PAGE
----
“What do you want to be when you grow up?” Every child in America has been asked this question. I once heard a comedian say his mom asked him the question. He replied, “I want to grow up to be a comedian.”
She said, “Sorry honey, you cannot do both!”
Jesus seems to have said we can’t grow up and get into heaven. In Luke 18:15-27, parents were bringing their children to Jesus for a first century version of baby dedication. The disciples were trying to stop this spontaneous event, but Jesus said the now famous line, “Let the little children come unto Me…” But He didn’t stop there He went on to say, “I tell you the truth, unless you become like a little child, you cannot enter the Kingdom of God.”
There was a certain religious ruler there. He was listening intently. Jesus’ statement created a crisis of faith for this man. He was rich. He was religious. God certainly was blessing him. So he honestly asked Jesus, “Good Teacher, what must I do to inherit eternal life?”
First, Jesus recognized this man’s understanding that He was the Messiah. Second, He told the man to obey the commandments of God. But the man answered, “I have kept these ever since I was a boy.”
Here is the bad news: Religion is spiritual insurance that will never payout. Insurance is a good thing. It is risk management. It is paying a little now to protect ourselves from a huge loss in the future. The problem is people turn to religion for so called “eternal fire insurance.” They go to church, throw a little in the offering plate, do a good deed, and hope somehow the good out weighs the bad when they die. But religion will never get anyone into heaven. Jesus is the only way to heaven (see Acts 4:12).
When Jesus heard the man’s answer, He stated it plainly for him, “You still lack one thing. Sell everything you have and give it to the poor. And then come and follow Me.”
When the man heard what Jesus said, he became very sad. It broke his heart. In the first century, the popular religious theology taught that God blessed the holy and righteous with wealth. However, this man’s religious commitments and wealth were standing between him and following Jesus.
Jesus identified an idol in the man’s life. His wealth. He told him to sell everything. Jesus isn’t against wealth; He is jealous of idols. I have noticed idols that seem to permeate our culture include but are not limited to the following three categories:
- Cravings – What things to you crave in your life that draw you away from following Jesus? Another way to understand this is appetite. If you are hungry for other things, you lose your hunger for God. Jesus said, “Seek first His kingdom and His righteousness and all these things will be given to you as well” (Matthew 6:33).
- Comfort – We love our comfort. And it isn’t just physical comfort. It includes relational comfort. Faith is risk. You cannot follow God and be comfortable. He has a mission to “seek and save the lost” (Luke 19:10) and there is an enemy “roaming around seeking whom he may devour” (1 Peter 5:8).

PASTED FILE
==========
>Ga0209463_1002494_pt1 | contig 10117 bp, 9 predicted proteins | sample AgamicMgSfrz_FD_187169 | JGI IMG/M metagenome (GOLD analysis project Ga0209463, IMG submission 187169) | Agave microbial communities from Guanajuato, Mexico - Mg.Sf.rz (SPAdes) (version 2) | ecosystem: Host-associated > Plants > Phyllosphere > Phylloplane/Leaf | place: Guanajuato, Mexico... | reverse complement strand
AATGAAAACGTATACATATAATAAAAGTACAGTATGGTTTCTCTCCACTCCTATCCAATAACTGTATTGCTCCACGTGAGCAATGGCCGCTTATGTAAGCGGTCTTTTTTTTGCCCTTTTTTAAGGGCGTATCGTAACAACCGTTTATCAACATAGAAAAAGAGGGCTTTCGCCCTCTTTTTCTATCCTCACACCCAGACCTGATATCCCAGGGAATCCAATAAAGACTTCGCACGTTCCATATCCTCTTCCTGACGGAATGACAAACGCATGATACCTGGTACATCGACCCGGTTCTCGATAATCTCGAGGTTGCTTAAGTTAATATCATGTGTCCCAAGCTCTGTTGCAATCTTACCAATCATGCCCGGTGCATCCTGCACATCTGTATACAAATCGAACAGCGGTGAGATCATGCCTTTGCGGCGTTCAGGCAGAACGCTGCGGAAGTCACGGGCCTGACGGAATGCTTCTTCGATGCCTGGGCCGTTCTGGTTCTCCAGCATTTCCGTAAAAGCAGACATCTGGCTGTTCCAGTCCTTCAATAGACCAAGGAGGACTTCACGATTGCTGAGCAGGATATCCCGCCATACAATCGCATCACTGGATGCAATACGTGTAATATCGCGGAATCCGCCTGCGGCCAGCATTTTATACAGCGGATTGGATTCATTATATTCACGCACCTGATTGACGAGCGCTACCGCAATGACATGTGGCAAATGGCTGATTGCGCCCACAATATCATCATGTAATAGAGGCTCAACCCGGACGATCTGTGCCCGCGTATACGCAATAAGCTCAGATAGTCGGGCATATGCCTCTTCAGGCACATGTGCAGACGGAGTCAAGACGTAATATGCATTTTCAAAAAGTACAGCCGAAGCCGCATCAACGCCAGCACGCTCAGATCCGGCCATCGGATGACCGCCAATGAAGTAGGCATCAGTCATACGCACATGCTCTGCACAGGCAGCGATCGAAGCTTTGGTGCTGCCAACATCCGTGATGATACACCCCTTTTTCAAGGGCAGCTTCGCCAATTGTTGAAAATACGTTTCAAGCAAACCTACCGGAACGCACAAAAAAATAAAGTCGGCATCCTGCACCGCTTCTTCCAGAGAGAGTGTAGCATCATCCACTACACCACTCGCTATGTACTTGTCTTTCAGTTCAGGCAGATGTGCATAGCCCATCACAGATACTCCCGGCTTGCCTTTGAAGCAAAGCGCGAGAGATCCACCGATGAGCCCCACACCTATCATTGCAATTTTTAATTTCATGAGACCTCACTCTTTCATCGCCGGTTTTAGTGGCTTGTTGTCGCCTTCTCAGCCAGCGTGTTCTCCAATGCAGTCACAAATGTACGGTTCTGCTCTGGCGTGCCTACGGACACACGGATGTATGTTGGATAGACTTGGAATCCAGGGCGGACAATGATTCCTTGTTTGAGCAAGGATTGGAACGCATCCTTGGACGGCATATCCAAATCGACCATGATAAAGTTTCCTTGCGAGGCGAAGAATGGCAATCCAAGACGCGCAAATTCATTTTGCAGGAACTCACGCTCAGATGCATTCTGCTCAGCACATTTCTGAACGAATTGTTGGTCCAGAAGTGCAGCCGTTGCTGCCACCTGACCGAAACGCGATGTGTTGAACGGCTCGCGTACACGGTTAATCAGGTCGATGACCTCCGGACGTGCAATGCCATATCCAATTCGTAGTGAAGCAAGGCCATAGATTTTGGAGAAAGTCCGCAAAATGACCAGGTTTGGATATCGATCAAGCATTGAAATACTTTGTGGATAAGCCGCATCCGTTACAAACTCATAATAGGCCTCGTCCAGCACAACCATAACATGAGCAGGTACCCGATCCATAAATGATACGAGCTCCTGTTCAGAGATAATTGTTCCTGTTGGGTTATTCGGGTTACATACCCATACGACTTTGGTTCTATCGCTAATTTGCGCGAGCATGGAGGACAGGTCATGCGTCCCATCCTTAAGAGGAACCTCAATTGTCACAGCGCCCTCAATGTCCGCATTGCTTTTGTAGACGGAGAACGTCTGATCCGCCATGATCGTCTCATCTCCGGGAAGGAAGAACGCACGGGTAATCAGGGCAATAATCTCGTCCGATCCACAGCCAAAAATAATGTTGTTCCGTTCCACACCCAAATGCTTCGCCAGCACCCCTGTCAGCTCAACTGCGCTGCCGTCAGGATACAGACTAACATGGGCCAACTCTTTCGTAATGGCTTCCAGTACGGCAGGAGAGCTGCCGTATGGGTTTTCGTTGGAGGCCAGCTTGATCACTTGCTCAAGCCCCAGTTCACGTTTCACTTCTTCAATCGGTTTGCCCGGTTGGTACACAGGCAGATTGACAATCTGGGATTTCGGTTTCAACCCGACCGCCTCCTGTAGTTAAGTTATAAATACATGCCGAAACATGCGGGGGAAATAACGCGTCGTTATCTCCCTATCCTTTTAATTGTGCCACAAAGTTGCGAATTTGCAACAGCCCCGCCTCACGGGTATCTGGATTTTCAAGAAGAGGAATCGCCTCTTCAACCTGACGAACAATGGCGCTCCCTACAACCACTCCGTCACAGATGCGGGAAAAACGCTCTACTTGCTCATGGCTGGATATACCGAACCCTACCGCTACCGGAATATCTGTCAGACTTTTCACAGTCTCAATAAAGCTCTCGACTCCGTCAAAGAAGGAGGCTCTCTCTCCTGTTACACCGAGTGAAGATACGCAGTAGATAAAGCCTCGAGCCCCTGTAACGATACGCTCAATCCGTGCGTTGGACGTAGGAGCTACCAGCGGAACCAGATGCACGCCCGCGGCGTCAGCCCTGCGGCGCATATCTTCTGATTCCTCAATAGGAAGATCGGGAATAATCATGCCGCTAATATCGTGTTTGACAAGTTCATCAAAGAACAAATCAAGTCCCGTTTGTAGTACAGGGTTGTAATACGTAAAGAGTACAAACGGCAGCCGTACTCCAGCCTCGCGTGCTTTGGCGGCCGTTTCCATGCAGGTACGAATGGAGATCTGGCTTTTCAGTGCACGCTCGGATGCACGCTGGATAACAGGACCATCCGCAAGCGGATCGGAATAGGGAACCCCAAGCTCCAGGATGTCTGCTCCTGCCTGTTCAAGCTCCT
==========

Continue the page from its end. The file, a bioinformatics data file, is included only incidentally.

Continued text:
- Celebrities – We tend to compare ourselves to those we think are gifted and spiritual superheroes. We don’t think we can do what they do so we cheer them on from the stands. God’s kingdom is not made up of superheroes. We have One. The rest of us are just ragamuffins (see The Ragamuffin Gospel, by Brennan Manning). God’s power is made perfect in our weaknesses (see 2 Corinthians 12:9). As Kyle Idleman says, God is not looking for fans but followers.
Jesus is not necessarily telling everyone of us to sell everything and give it to the poor. But I believe He is saying to everyone of us to sell out to the Kingdom of God.
After His challenge to this certain leader, Jesus said, “I tell you the truth it is harder for a rich man to enter into the Kingdom of heaven than it is for a camel to go through the eye of a needle.” Given the theology of the day, this put more people in a crisis of faith. The people listening asked, “Who can be saved?”
Jesus’ reply, “What is impossible with man is possible with God.” Here is the Good News: Jesus makes the impossible, possible!
Can I really go to heaven? Can I really have assurance I will be saved? The Bible says so. “We are saved by grace through faith, not by works…it is a gift of God” (see Ephesians 2:8-9). Jesus makes the impossible, possible.
Can I really follow Jesus? Can I really do the things He did? Jesus thinks so. He told His disciples that we would do even greater things than He did (see John 14:12). Jesus makes the impossible, possible.
To “become like a little child” is to trust Jesus to make the impossible, possible. #simplefaith
What stands between you and following Jesus?